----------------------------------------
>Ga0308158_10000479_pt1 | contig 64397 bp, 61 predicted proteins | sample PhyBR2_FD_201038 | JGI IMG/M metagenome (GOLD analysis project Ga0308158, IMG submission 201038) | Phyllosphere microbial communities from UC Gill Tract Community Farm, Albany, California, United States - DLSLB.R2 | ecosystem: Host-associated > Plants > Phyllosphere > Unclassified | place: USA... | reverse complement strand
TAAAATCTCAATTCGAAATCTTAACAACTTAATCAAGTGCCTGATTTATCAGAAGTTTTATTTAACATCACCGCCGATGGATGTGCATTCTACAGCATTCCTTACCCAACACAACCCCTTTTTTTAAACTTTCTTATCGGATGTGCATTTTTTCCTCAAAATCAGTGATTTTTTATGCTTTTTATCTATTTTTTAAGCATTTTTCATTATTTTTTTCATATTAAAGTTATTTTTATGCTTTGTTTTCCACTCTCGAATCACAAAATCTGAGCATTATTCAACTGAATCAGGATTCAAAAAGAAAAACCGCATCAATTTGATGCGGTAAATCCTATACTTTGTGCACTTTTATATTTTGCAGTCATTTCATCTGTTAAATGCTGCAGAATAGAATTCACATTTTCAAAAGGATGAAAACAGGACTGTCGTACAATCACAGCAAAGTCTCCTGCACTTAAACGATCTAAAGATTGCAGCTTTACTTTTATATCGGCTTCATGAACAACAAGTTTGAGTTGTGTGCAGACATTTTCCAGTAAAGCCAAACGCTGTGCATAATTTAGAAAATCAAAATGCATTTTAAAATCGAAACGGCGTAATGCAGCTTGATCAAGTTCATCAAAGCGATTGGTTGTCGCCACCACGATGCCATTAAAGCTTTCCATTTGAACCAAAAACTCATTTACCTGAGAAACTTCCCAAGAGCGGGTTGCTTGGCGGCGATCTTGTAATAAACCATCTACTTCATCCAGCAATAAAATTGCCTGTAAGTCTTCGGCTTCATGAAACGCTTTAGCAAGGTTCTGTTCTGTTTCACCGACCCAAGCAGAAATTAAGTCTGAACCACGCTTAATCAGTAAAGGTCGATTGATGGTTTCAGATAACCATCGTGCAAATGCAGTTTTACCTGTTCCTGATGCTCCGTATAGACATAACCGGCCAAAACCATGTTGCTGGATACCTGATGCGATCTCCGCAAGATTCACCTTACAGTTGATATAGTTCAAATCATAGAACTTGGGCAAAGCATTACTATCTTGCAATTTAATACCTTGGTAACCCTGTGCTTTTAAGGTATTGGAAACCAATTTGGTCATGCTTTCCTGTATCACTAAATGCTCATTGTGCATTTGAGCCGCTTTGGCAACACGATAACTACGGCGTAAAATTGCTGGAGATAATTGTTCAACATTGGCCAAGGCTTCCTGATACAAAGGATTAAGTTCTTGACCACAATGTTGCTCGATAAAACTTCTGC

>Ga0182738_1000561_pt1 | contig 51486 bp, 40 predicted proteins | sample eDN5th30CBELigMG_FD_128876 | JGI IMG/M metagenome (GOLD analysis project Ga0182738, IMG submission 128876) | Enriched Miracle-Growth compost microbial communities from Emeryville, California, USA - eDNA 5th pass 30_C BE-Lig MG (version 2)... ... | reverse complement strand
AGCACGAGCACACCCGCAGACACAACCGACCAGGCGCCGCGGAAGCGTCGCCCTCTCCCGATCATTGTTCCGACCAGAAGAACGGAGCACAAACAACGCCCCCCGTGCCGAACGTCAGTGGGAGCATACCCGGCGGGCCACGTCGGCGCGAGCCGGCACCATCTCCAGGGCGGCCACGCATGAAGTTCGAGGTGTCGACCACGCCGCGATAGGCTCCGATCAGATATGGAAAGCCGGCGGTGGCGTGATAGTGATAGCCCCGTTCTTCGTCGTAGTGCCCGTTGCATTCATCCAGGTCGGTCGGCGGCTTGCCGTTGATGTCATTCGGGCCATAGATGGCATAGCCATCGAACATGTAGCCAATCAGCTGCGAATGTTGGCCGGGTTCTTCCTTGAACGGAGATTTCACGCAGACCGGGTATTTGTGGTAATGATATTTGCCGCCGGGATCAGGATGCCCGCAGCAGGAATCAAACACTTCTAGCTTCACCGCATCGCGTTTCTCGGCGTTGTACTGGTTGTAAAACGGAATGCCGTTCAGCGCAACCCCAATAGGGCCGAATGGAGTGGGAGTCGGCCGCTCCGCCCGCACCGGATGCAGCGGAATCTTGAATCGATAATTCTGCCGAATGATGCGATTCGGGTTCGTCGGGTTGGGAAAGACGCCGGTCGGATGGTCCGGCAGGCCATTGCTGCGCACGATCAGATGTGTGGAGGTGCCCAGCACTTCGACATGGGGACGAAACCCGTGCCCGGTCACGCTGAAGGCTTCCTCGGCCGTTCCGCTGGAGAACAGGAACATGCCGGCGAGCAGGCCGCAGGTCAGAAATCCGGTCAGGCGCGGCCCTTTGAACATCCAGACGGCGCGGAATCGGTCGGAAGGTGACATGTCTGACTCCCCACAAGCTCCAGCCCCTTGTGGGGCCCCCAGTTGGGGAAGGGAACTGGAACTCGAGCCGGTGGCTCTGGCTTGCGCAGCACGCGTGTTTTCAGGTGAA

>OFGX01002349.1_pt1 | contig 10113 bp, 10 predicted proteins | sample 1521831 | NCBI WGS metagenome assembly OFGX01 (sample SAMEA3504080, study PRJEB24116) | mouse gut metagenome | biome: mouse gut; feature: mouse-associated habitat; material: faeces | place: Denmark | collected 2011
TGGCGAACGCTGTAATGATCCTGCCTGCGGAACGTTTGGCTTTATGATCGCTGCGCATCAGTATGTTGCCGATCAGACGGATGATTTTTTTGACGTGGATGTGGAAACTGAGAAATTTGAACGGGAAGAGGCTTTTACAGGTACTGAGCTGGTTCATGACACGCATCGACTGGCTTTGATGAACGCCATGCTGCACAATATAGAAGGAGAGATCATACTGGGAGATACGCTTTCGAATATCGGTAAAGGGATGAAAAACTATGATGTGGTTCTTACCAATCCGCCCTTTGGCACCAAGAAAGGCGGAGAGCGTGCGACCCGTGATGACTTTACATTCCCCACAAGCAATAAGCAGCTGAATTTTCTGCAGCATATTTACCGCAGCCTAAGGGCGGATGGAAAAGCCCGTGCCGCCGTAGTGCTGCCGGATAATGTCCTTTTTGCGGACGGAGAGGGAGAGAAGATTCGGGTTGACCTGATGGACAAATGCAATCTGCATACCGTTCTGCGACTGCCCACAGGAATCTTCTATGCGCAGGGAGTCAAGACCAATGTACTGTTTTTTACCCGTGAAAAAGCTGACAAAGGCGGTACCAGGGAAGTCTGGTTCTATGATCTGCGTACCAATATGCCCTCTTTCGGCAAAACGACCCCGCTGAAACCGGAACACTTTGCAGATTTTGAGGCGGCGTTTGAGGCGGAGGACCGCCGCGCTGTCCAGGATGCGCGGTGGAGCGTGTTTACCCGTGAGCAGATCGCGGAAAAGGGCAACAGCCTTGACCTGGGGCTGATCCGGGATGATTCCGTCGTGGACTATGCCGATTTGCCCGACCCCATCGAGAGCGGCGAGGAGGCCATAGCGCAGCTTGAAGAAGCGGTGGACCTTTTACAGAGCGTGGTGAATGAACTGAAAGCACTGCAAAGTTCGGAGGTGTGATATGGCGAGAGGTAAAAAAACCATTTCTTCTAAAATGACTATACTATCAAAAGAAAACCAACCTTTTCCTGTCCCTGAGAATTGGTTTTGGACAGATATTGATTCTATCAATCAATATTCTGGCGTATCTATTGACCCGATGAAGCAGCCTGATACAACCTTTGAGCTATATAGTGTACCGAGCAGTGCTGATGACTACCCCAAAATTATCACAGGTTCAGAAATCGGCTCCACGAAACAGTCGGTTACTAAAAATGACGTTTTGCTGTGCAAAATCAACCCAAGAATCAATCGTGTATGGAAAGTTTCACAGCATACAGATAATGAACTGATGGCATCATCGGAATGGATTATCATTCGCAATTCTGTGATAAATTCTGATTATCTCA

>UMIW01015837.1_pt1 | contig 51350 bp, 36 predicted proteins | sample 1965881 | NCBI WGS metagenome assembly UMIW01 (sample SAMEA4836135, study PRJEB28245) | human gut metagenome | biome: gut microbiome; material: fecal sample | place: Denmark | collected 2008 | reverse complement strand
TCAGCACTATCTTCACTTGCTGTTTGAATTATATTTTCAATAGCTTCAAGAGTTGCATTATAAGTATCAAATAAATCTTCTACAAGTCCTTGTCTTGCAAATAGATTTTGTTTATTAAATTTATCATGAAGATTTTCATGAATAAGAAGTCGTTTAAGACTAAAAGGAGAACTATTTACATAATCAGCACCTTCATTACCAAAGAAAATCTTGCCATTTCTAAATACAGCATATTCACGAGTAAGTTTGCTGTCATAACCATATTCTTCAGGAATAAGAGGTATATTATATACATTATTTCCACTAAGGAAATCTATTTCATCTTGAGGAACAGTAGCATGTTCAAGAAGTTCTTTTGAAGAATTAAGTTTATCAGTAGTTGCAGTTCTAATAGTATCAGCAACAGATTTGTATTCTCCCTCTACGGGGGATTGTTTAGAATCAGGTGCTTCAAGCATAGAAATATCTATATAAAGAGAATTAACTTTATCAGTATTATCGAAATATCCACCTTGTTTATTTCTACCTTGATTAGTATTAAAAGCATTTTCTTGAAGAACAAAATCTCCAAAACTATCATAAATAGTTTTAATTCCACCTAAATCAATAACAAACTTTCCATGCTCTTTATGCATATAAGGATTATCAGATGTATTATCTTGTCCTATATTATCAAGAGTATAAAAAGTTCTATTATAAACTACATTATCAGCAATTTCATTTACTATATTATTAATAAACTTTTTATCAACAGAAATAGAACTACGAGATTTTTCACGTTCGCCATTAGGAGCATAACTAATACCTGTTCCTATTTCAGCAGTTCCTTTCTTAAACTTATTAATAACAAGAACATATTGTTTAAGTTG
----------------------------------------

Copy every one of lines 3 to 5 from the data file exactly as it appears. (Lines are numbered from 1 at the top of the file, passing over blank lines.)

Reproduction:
>Ga0182738_1000561_pt1 | contig 51486 bp, 40 predicted proteins | sample eDN5th30CBELigMG_FD_128876 | JGI IMG/M metagenome (GOLD analysis project Ga0182738, IMG submission 128876) | Enriched Miracle-Growth compost microbial communities from Emeryville, California, USA - eDNA 5th pass 30_C BE-Lig MG (version 2)... ... | reverse complement strand
AGCACGAGCACACCCGCAGACACAACCGACCAGGCGCCGCGGAAGCGTCGCCCTCTCCCGATCATTGTTCCGACCAGAAGAACGGAGCACAAACAACGCCCCCCGTGCCGAACGTCAGTGGGAGCATACCCGGCGGGCCACGTCGGCGCGAGCCGGCACCATCTCCAGGGCGGCCACGCATGAAGTTCGAGGTGTCGACCACGCCGCGATAGGCTCCGATCAGATATGGAAAGCCGGCGGTGGCGTGATAGTGATAGCCCCGTTCTTCGTCGTAGTGCCCGTTGCATTCATCCAGGTCGGTCGGCGGCTTGCCGTTGATGTCATTCGGGCCATAGATGGCATAGCCATCGAACATGTAGCCAATCAGCTGCGAATGTTGGCCGGGTTCTTCCTTGAACGGAGATTTCACGCAGACCGGGTATTTGTGGTAATGATATTTGCCGCCGGGATCAGGATGCCCGCAGCAGGAATCAAACACTTCTAGCTTCACCGCATCGCGTTTCTCGGCGTTGTACTGGTTGTAAAACGGAATGCCGTTCAGCGCAACCCCAATAGGGCCGAATGGAGTGGGAGTCGGCCGCTCCGCCCGCACCGGATGCAGCGGAATCTTGAATCGATAATTCTGCCGAATGATGCGATTCGGGTTCGTCGGGTTGGGAAAGACGCCGGTCGGATGGTCCGGCAGGCCATTGCTGCGCACGATCAGATGTGTGGAGGTGCCCAGCACTTCGACATGGGGACGAAACCCGTGCCCGGTCACGCTGAAGGCTTCCTCGGCCGTTCCGCTGGAGAACAGGAACATGCCGGCGAGCAGGCCGCAGGTCAGAAATCCGGTCAGGCGCGGCCCTTTGAACATCCAGACGGCGCGGAATCGGTCGGAAGGTGACATGTCTGACTCCCCACAAGCTCCAGCCCCTTGTGGGGCCCCCAGTTGGGGAAGGGAACTGGAACTCGAGCCGGTGGCTCTGGCTTGCGCAGCACGCGTGTTTTCAGGTGAA

>OFGX01002349.1_pt1 | contig 10113 bp, 10 predicted proteins | sample 1521831 | NCBI WGS metagenome assembly OFGX01 (sample SAMEA3504080, study PRJEB24116) | mouse gut metagenome | biome: mouse gut; feature: mouse-associated habitat; material: faeces | place: Denmark | collected 2011